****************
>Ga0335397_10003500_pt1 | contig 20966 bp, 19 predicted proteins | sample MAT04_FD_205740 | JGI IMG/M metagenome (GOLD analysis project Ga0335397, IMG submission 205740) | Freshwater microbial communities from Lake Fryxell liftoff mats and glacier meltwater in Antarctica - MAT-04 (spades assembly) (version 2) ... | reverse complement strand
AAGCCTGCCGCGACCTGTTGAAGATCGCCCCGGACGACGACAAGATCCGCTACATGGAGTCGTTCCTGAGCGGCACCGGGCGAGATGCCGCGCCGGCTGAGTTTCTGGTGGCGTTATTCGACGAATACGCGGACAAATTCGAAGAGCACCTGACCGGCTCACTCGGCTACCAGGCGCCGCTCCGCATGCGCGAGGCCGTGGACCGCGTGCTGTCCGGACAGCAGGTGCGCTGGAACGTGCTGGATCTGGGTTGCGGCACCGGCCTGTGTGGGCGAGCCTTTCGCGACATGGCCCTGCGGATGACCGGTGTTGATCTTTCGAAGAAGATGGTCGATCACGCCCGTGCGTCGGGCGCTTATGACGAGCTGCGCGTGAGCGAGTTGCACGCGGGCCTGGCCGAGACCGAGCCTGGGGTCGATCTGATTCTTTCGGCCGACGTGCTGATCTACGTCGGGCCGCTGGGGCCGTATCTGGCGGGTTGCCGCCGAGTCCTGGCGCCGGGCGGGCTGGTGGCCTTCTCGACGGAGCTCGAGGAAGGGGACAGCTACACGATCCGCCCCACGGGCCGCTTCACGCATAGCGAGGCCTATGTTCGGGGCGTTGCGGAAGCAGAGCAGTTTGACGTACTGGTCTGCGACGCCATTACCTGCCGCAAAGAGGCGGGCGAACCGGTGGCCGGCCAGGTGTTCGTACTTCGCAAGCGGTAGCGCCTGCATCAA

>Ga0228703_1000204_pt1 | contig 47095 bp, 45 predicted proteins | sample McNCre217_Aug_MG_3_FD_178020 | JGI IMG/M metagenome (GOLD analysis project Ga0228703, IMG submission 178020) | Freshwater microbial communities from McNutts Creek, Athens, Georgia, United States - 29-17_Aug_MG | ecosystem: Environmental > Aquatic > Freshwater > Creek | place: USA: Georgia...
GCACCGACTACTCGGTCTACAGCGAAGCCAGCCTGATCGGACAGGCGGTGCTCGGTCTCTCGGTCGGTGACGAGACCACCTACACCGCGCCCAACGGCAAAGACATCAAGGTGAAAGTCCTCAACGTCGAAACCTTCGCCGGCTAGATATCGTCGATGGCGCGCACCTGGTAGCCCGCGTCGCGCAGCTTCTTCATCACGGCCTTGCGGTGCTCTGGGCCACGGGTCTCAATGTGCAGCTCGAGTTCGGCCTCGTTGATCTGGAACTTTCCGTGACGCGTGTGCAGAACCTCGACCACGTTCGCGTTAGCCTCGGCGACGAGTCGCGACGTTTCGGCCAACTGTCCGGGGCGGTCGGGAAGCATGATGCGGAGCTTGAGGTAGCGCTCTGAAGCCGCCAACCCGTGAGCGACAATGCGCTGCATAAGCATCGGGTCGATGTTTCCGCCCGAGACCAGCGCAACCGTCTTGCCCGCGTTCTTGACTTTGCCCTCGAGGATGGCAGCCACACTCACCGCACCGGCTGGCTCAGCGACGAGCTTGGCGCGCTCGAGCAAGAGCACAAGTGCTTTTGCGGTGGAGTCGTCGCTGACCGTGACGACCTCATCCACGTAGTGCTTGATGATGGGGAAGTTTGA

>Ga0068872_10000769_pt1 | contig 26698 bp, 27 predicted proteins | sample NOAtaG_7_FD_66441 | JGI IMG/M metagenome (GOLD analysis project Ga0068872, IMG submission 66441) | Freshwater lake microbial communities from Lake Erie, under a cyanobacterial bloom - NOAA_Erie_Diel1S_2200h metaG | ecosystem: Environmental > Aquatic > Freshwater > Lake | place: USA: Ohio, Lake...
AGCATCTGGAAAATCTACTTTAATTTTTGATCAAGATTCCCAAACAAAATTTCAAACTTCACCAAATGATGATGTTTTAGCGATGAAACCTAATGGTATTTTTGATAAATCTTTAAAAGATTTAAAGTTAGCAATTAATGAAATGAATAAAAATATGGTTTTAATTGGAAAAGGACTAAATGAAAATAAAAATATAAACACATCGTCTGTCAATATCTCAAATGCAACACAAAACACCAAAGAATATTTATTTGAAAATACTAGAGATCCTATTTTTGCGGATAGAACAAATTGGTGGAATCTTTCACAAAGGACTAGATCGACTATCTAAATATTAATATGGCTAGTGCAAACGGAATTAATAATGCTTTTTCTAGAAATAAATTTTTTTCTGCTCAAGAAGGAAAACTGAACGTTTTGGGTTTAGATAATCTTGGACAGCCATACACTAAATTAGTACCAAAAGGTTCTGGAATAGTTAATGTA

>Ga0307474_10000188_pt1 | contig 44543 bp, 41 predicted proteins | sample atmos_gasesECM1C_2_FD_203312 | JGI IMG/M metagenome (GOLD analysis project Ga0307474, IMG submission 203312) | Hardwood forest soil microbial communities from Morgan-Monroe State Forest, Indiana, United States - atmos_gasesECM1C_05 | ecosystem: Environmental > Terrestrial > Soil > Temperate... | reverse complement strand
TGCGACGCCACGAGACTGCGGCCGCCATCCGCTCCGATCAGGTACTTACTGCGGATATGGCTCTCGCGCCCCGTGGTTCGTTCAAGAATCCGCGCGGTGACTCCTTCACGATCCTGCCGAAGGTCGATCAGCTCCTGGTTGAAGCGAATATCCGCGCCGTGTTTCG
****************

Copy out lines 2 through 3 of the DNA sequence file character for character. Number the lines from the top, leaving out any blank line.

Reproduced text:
AAGCCTGCCGCGACCTGTTGAAGATCGCCCCGGACGACGACAAGATCCGCTACATGGAGTCGTTCCTGAGCGGCACCGGGCGAGATGCCGCGCCGGCTGAGTTTCTGGTGGCGTTATTCGACGAATACGCGGACAAATTCGAAGAGCACCTGACCGGCTCACTCGGCTACCAGGCGCCGCTCCGCATGCGCGAGGCCGTGGACCGCGTGCTGTCCGGACAGCAGGTGCGCTGGAACGTGCTGGATCTGGGTTGCGGCACCGGCCTGTGTGGGCGAGCCTTTCGCGACATGGCCCTGCGGATGACCGGTGTTGATCTTTCGAAGAAGATGGTCGATCACGCCCGTGCGTCGGGCGCTTATGACGAGCTGCGCGTGAGCGAGTTGCACGCGGGCCTGGCCGAGACCGAGCCTGGGGTCGATCTGATTCTTTCGGCCGACGTGCTGATCTACGTCGGGCCGCTGGGGCCGTATCTGGCGGGTTGCCGCCGAGTCCTGGCGCCGGGCGGGCTGGTGGCCTTCTCGACGGAGCTCGAGGAAGGGGACAGCTACACGATCCGCCCCACGGGCCGCTTCACGCATAGCGAGGCCTATGTTCGGGGCGTTGCGGAAGCAGAGCAGTTTGACGTACTGGTCTGCGACGCCATTACCTGCCGCAAAGAGGCGGGCGAACCGGTGGCCGGCCAGGTGTTCGTACTTCGCAAGCGGTAGCGCCTGCATCAA

>Ga0228703_1000204_pt1 | contig 47095 bp, 45 predicted proteins | sample McNCre217_Aug_MG_3_FD_178020 | JGI IMG/M metagenome (GOLD analysis project Ga0228703, IMG submission 178020) | Freshwater microbial communities from McNutts Creek, Athens, Georgia, United States - 29-17_Aug_MG | ecosystem: Environmental > Aquatic > Freshwater > Creek | place: USA: Georgia...